Synopses & Reviews
Since the early 2000s, the phenomenon of the andldquo;down lowandrdquo;andmdash;black men who have sex with men as well as women and do not identify as gay, queer, or bisexualandmdash;has exploded in news media and popular culture, from the Oprah Winfrey Show to R and B singer R. Kellyandrsquo;s hip hopera Trapped in the Closet. Most down-low stories are morality tales in which black men are either predators who risk infecting their unsuspecting female partners with HIV or victims of a pathological black culture that repudiates openly gay identities. In both cases, down-low narratives depict black men as sexually dangerous, duplicitous, promiscuous, and contaminated.
In Nobody Is Supposed to Know, C. Riley Snorton traces the emergence and circulation of the down low in contemporary media and popular culture to show how these portrayals reinforce troubling perceptions of black sexuality. Reworking Eve Sedgwickandrsquo;s notion of the andldquo;glass closet,andrdquo; Snorton advances a new theory of such representations in which black sexuality is marked by hypervisibility and confinement, spectacle and speculation. Through close readings of news, music, movies, television, and gossip blogs, Nobody Is Supposed to Know explores the contemporary genealogy, meaning, and functions of the down low.
Snorton examines how the down low links blackness and queerness in the popular imagination and how the down low is just one example of how media and popular culture surveil and police black sexuality. Looking at figures such as Ma Rainey, Bishop Eddie L. Long, J. L. King, and Will Smith, he ultimately contends that down-low narratives reveal the limits of current understandings of black sexuality.
Snorton offers this cultural analysis of the "down low," or thepractice of black men having sex with men discreetly and without identifying as gay, queer, or bisexual. In the introduction, he laysa framework of sociological, linguistic, and metaphorical ways of conceptualizing risk, race, and sexuality. The first chapter traceshistorical events that frame the cultural discourse on the down low and give it popular credence as an explanation for HIV transmissiontrends. A close reading of R. Kelly's hip-hop opera Trapped in the Closet then uses Eve Sedgwick's idea of the "glass closet" to refinehow both performance and ignorance characterize how participants and those on the periphery handle the down low. Chapter three revealscontradictory messages about sexuality in black churches and the juxtaposition of sacred and profane, with discussion of the BishopEddie Long sex scandal. Finally the book discusses rumor, gossip, and how they reflect cultural constructions around race and sexualitythrough their evident mass plausibility. In the epilogue, Snorton returns to the issue of HIV transmission and alternative explanations.Annotation ©2014 Ringgold, Inc., Portland, OR (protoview.com)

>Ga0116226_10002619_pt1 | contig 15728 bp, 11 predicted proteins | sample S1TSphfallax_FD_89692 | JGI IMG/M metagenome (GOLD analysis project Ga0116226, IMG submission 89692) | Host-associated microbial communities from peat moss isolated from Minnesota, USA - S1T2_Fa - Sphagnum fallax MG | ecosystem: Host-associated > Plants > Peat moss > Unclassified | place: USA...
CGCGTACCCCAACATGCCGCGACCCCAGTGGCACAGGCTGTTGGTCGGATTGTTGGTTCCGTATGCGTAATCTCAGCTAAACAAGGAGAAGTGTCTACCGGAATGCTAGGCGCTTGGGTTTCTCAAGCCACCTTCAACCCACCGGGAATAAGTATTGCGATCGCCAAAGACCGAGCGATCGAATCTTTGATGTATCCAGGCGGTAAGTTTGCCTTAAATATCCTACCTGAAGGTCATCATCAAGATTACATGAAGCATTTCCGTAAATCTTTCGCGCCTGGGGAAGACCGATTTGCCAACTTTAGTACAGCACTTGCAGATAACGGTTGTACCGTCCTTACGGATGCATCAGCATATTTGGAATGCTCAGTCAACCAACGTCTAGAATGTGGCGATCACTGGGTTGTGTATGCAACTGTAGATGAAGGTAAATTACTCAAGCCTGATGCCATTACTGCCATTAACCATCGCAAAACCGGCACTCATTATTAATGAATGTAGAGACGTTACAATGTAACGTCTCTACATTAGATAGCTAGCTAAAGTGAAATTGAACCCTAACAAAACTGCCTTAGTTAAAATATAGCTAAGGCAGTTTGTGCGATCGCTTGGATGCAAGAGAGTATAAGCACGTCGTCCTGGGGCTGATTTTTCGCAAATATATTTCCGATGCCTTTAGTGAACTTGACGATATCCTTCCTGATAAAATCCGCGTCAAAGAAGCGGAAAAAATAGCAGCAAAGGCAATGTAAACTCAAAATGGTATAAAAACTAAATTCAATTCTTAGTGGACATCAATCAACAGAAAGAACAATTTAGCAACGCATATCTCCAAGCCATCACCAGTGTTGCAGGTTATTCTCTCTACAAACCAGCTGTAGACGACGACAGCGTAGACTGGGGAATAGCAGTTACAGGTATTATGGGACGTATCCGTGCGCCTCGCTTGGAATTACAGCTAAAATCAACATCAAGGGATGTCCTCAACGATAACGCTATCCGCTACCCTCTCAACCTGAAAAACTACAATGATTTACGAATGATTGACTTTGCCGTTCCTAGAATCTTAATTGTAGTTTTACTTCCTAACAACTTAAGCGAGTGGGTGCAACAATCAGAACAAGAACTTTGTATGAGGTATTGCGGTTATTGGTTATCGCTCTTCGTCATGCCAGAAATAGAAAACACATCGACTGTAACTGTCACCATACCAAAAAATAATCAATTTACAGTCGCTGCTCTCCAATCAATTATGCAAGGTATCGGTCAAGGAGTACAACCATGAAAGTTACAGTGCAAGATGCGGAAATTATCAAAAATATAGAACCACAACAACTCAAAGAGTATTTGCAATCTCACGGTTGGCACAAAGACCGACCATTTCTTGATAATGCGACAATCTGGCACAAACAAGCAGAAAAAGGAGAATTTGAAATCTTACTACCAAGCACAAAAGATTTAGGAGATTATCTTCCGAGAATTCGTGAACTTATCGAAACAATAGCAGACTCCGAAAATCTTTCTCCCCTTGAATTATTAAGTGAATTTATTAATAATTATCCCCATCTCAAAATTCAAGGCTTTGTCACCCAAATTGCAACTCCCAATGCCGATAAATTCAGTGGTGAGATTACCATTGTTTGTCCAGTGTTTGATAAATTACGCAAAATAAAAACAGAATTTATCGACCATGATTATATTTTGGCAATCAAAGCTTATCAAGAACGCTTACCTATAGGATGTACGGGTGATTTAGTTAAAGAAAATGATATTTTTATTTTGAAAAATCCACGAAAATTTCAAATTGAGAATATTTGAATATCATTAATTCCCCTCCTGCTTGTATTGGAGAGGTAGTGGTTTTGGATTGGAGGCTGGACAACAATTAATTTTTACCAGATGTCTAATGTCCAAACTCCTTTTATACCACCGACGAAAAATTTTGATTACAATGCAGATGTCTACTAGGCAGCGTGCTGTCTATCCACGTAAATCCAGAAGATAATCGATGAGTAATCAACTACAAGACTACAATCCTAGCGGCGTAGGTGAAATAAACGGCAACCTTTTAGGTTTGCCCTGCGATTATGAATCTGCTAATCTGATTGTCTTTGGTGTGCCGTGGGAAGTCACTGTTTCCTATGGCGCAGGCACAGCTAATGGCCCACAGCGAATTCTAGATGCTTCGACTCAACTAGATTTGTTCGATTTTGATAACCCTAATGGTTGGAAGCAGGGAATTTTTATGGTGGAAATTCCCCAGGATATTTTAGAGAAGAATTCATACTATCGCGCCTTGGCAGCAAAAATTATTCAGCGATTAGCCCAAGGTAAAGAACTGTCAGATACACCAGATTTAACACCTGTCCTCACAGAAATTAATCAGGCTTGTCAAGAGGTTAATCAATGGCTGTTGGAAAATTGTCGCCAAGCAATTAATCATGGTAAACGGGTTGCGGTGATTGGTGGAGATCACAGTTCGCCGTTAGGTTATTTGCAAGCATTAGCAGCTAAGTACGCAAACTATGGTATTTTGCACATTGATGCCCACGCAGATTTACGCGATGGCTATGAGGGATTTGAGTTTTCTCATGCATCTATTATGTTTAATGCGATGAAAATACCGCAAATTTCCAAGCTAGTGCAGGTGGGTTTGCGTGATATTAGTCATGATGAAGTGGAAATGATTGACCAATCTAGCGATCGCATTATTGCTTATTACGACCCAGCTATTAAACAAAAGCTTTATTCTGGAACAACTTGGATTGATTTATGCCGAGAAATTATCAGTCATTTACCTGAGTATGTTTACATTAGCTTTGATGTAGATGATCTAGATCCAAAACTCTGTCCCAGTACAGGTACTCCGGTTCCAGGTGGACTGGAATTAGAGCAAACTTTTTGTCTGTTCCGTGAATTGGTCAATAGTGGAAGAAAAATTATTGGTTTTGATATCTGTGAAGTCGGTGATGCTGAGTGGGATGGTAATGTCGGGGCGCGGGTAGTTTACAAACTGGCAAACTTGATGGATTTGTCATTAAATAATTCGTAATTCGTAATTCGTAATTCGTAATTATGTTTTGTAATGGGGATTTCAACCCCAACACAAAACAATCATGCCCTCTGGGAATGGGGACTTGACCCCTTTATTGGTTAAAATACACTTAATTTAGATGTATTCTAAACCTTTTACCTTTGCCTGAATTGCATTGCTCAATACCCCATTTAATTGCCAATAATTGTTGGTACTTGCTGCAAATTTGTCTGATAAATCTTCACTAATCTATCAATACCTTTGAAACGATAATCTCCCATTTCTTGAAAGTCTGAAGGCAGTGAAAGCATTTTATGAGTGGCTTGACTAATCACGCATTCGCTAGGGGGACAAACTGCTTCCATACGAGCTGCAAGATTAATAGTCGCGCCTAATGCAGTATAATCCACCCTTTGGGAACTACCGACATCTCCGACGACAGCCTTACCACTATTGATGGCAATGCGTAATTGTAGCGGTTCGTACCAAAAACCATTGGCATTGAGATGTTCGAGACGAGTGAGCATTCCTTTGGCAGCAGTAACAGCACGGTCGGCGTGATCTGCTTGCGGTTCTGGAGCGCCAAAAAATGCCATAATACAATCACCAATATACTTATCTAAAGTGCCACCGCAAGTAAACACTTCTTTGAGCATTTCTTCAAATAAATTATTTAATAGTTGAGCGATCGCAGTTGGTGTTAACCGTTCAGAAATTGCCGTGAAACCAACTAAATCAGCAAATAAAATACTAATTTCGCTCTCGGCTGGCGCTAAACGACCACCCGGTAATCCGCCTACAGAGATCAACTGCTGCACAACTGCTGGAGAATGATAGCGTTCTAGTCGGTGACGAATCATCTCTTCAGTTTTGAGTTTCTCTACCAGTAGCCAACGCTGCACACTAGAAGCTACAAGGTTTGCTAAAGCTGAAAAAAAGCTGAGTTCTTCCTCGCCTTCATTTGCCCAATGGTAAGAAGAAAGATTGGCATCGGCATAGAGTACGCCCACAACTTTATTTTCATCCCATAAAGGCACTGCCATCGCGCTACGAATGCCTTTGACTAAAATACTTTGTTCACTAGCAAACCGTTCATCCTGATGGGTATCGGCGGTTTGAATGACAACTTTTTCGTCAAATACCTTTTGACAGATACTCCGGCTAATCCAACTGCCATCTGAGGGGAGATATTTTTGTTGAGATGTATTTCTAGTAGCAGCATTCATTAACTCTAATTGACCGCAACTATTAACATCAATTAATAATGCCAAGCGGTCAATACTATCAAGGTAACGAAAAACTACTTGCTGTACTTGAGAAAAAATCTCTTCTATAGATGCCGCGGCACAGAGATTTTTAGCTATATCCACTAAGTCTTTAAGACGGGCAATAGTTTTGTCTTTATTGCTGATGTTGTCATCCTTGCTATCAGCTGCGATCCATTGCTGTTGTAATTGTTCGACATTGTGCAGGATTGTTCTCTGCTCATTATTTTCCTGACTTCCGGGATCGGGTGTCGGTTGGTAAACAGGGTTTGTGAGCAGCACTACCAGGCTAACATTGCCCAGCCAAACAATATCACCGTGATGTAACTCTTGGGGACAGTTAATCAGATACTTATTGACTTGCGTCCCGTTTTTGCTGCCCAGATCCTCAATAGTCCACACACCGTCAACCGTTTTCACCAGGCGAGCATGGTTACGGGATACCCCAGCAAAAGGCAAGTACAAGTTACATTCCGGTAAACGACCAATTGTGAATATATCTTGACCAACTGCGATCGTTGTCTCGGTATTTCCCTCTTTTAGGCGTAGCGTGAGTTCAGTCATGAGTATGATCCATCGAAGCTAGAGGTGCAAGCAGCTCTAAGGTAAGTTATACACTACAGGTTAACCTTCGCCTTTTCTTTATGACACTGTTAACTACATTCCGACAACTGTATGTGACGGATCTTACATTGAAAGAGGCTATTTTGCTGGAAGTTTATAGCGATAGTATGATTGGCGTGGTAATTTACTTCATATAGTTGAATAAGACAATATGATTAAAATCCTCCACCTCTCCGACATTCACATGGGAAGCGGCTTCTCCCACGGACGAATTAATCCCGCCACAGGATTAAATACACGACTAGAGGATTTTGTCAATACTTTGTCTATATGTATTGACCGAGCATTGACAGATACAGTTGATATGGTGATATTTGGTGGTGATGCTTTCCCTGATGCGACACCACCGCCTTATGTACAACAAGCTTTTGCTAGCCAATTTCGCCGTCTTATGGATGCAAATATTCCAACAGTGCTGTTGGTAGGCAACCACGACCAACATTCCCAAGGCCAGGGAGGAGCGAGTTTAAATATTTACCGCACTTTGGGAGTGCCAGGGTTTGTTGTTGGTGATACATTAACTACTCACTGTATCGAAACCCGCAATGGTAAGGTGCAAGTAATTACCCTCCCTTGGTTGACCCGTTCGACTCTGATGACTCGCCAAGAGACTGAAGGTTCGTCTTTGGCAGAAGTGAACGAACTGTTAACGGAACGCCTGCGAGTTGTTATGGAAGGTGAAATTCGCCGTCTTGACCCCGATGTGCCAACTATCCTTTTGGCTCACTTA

Since the early 2000s, the phenomenon of the andldquo;down lowandrdquo;andmdash;black men who have sex with men as well as women and do not identify as gay, queer, or bisexualandmdash;has exploded in media and popular culture. C. Riley Snorton traces the emergence and circulation of the down low, demonstrating how these portrayals reinforce troubling perceptions of black sexuality generally.
About the Author
C. Riley Snorton is assistant professor of communication studies at Northwestern University.
Table of Contents
1. Down Low Genealogies
2. Trapped in the Epistemological Closet
3. Black Sexual Syncretism
4. Rumor Has It
Conclusion: Down Low Diasporas